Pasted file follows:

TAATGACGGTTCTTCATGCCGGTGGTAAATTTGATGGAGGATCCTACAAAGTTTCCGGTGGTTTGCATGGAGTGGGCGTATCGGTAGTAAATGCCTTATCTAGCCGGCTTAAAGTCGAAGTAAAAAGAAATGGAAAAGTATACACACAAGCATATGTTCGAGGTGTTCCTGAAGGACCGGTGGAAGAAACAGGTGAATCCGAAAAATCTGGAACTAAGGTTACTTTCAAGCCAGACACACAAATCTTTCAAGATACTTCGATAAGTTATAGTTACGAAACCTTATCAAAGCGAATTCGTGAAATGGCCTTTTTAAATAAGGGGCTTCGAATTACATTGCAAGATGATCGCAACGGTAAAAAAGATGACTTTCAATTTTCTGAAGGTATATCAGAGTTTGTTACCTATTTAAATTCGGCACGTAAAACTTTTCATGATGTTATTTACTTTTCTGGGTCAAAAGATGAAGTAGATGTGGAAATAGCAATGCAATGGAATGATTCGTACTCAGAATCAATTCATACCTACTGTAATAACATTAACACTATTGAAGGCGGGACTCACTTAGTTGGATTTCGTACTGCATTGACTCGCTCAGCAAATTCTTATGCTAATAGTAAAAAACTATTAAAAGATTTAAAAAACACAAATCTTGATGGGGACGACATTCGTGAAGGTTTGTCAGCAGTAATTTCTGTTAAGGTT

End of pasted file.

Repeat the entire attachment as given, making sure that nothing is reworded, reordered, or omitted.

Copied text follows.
TAATGACGGTTCTTCATGCCGGTGGTAAATTTGATGGAGGATCCTACAAAGTTTCCGGTGGTTTGCATGGAGTGGGCGTATCGGTAGTAAATGCCTTATCTAGCCGGCTTAAAGTCGAAGTAAAAAGAAATGGAAAAGTATACACACAAGCATATGTTCGAGGTGTTCCTGAAGGACCGGTGGAAGAAACAGGTGAATCCGAAAAATCTGGAACTAAGGTTACTTTCAAGCCAGACACACAAATCTTTCAAGATACTTCGATAAGTTATAGTTACGAAACCTTATCAAAGCGAATTCGTGAAATGGCCTTTTTAAATAAGGGGCTTCGAATTACATTGCAAGATGATCGCAACGGTAAAAAAGATGACTTTCAATTTTCTGAAGGTATATCAGAGTTTGTTACCTATTTAAATTCGGCACGTAAAACTTTTCATGATGTTATTTACTTTTCTGGGTCAAAAGATGAAGTAGATGTGGAAATAGCAATGCAATGGAATGATTCGTACTCAGAATCAATTCATACCTACTGTAATAACATTAACACTATTGAAGGCGGGACTCACTTAGTTGGATTTCGTACTGCATTGACTCGCTCAGCAAATTCTTATGCTAATAGTAAAAAACTATTAAAAGATTTAAAAAACACAAATCTTGATGGGGACGACATTCGTGAAGGTTTGTCAGCAGTAATTTCTGTTAAGGTT